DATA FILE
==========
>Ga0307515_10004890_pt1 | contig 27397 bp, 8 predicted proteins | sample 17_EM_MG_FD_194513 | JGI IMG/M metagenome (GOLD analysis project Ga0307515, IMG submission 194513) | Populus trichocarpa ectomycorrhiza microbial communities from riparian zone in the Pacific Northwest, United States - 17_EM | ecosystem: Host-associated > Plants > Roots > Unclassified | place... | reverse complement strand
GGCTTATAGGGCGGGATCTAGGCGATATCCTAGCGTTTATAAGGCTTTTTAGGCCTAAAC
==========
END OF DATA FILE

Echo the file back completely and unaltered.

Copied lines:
>Ga0307515_10004890_pt1 | contig 27397 bp, 8 predicted proteins | sample 17_EM_MG_FD_194513 | JGI IMG/M metagenome (GOLD analysis project Ga0307515, IMG submission 194513) | Populus trichocarpa ectomycorrhiza microbial communities from riparian zone in the Pacific Northwest, United States - 17_EM | ecosystem: Host-associated > Plants > Roots > Unclassified | place... | reverse complement strand
GGCTTATAGGGCGGGATCTAGGCGATATCCTAGCGTTTATAAGGCTTTTTAGGCCTAAAC